Just found a book review from February 2016 that I never got around to reposting. It appears here as/is.
Although I was not yet born when the television show Family Affair was originally broadcast, I had heard about the show from people who had watched it when it aired from 1966-71. I think I might have seen a couple of episodes at some point, though I was much more of a Brady Bunch fan. Family Affair was about three orphaned kids– “twins” Buffy and Jody (played by non twins Anissa Jones and Johnny Whittaker) and Cissy, the fifteen year old big sister (played by Kathy Garver, who was actually a young adult and student at UCLA at the time). The three children’s parents die in a car accident and they descend upon their Uncle Bill (Brian Keith), a confirmed bachelor who travels the world, and his gentleman’s gentleman butler, Mr. French (Sebastian Cabot).
Kathy Garver’s role of Cissy made her famous, even though as a child of the 70s and 80s, I couldn’t have told you who she was before I read her recently published book, Surviving Cissy: My Family Affair of Life in Hollywood. To be honest, I think I bought this book because of the picture on the cover. It looked like it was going to be a sordid tale and I am a sucker for sordid tales. Well, I just finished Ms. Garver’s book and it’s definitely not a sordid tale. Indeed, it reads a little like a Christmas brag letter. Kathy Garver seems awfully proud of her long career in show business and the many important and notable people she’s met along the way.
Although I usually like show biz memoirs, this one was a bit of a struggle to get through. Garver has a formal writing style that is technically mostly correct, but comes across as stilted and affected. It also felt like the book was a little too long and could have been edited down somewhat. Garver has had a few trials in her life, but none that merited the amount of “airtime” they get in Surviving Cissy. She writes about her house falling down a hill during a rainstorm, her house catching on fire, breaking her leg, having her one and only son at age 44, and her husband overdosing on potassium that she purchased off the Internet from a company in Vietnam. The rest of the book is mostly a breathless and saccharine accounting of all the things she’s done and how wonderful she is.
On the positive side, the few chapters about some of the challenges Kathy Garver has had to face were somewhat interesting. And I did also learn a little bit about Family Affair and what it’s like to be a child actor, or at least what it was like in the 60s and 70s. Garver was a child actor before she was on Family Affair. She had a supportive family who helped her in her career and fostered her development into an adult actor. She writes that many child actors have parents who do everything for them except recite their lines on camera. Garver was able to learn how to do her own legwork. Also, since she looked young for a long time, she was able to play roles that were written for children. That worked to her advantage, since as a young adult, she wasn’t limited by the child protection laws designed to prevent exploitation of minors.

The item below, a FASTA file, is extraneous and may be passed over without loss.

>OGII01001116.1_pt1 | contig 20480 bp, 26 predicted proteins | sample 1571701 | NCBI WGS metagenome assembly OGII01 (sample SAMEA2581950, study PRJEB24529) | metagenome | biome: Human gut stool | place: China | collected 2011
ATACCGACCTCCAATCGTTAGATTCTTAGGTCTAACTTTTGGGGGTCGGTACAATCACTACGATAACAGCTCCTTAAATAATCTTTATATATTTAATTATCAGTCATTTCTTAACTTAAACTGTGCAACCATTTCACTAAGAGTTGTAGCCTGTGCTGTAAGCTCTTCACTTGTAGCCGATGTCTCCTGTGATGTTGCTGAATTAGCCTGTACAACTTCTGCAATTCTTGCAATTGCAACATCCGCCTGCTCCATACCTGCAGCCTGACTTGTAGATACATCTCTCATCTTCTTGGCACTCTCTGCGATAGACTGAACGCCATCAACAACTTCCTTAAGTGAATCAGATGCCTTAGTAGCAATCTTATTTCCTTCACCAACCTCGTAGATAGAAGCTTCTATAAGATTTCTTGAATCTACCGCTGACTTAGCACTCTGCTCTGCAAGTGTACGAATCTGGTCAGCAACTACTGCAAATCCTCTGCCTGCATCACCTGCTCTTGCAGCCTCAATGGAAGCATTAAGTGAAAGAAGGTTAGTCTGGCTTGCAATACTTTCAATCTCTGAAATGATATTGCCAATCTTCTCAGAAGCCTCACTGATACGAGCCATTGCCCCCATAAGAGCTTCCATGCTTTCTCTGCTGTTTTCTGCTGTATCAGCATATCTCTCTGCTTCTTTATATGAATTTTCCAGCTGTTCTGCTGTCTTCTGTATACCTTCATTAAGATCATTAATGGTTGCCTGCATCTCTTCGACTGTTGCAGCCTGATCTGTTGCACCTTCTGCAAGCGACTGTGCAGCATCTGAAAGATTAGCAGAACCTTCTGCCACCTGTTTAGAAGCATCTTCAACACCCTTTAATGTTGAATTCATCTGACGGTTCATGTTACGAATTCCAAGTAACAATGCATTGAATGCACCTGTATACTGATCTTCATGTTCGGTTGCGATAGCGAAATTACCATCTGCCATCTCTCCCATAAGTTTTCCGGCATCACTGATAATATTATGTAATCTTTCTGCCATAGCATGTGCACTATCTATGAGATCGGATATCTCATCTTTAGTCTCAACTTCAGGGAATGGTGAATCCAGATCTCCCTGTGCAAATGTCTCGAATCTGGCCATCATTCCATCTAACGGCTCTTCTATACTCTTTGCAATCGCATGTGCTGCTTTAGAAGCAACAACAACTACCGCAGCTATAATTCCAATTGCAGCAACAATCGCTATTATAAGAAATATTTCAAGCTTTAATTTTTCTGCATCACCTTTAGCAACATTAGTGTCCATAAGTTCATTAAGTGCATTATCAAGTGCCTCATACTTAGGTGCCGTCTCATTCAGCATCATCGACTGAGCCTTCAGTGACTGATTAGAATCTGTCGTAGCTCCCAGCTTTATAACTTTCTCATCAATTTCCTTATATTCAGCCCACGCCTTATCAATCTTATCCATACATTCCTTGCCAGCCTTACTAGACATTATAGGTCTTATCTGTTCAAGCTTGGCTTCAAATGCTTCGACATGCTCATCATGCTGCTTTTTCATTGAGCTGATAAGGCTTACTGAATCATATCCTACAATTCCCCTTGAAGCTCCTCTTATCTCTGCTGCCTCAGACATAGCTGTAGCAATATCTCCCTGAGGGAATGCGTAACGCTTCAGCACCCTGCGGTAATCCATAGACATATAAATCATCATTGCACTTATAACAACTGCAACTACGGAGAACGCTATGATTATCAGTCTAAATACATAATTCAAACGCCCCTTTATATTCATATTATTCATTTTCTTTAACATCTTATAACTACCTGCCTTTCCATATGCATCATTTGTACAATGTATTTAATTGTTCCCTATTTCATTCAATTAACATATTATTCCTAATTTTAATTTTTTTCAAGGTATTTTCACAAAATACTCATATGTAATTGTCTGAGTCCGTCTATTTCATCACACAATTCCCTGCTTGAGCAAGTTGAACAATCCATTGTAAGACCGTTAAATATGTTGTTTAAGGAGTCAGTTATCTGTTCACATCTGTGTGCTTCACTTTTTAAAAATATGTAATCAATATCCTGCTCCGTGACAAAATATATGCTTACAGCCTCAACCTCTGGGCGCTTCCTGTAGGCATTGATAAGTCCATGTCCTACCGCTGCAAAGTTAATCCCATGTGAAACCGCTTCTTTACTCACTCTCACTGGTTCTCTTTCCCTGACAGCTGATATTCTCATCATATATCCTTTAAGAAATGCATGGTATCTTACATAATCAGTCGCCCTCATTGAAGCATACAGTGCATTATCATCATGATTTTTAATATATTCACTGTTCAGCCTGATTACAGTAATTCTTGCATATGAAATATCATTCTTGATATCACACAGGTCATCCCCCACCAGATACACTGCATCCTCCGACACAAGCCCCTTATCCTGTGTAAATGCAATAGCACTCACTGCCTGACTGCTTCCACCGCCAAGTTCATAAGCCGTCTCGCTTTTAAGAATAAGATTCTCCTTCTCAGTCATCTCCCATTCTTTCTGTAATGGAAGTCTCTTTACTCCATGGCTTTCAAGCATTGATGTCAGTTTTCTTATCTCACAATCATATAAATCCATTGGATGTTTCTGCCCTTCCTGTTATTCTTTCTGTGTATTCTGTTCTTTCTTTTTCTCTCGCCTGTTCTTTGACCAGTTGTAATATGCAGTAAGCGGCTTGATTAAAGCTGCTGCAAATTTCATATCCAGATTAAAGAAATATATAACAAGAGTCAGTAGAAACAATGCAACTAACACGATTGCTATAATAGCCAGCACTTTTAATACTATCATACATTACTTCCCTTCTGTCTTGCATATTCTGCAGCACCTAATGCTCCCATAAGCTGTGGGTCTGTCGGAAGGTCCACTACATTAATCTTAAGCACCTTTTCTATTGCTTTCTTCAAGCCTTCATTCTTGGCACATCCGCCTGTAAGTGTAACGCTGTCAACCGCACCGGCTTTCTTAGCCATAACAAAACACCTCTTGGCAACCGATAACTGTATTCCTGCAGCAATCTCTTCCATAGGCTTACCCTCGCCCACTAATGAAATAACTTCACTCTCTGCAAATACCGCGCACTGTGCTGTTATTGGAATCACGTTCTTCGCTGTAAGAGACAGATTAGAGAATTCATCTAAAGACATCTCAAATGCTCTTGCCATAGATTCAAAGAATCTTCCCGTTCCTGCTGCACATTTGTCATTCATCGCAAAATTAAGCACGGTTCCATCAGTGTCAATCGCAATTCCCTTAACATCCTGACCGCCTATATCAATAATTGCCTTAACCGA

While some readers may be interested in reading about Kathy Garver’s many wonderful friends and ex boyfriends from show business, real estate, law, and school, others will probably find this aspect of the book pretty dull. To me, it came across more as Garver’s showing everybody how special her life is rather than offering insight into her career. Patty Duke wrote the foreword to this book. I read Duke’s book, the excellent Call Me Anna, which was about Duke’s harrowing childhood as a child star and her struggle with bipolar disorder. In my opinion, that book was a lot more intriguing and engaging than Surviving Cissy is. Moreover, Garver really doesn’t explain why she needed to “survive” Cissy. To me, it seemed like Cissy was just her defining role… and one she played long ago at that.
Another thing I noticed is that Kathy Garver is not someone you want to cross. She writes about suing people, even though the things she sued over seemed to be at least partially her fault. For example, her house caught on fire because she bought a new dryer. The dryer didn’t reach the electrical outlet, so the guy who installed it asked if she had an extension cord. She did, but it didn’t have the capacity to handle the electrical current. It only had two prongs instead of three. Two weeks later, the machine caught on fire and burned down her house, which her husband had failed to adequately insure. So she sued the department store that sold her the dryer.
She also sued her son’s Montessori school because he fell and cut his face on a radiator that was turned on. While I’m not sure she was totally wrong to sue over that, the way she goes on about her “gorgeous” son and his marred face came across as a bit unbecoming to me. It was in jarring contrast to the self-congratulatory tone in the rest of the book.
Anyway, I will say that this book did inspire me to watch part of the pilot episode of Family Affair. I was surprised to find that the show was well written and genuinely funny as opposed to corny. I probably would have been a fan had I been old enough to see it when it first aired. I can’t say I’m very familiar with Garver’s work as an actress, despite having seen The Princess Diaries, in which she and her son had bit roles. It’s my guess that she’s a better actress than writer.
I think I’d give this book about three out of five stars.
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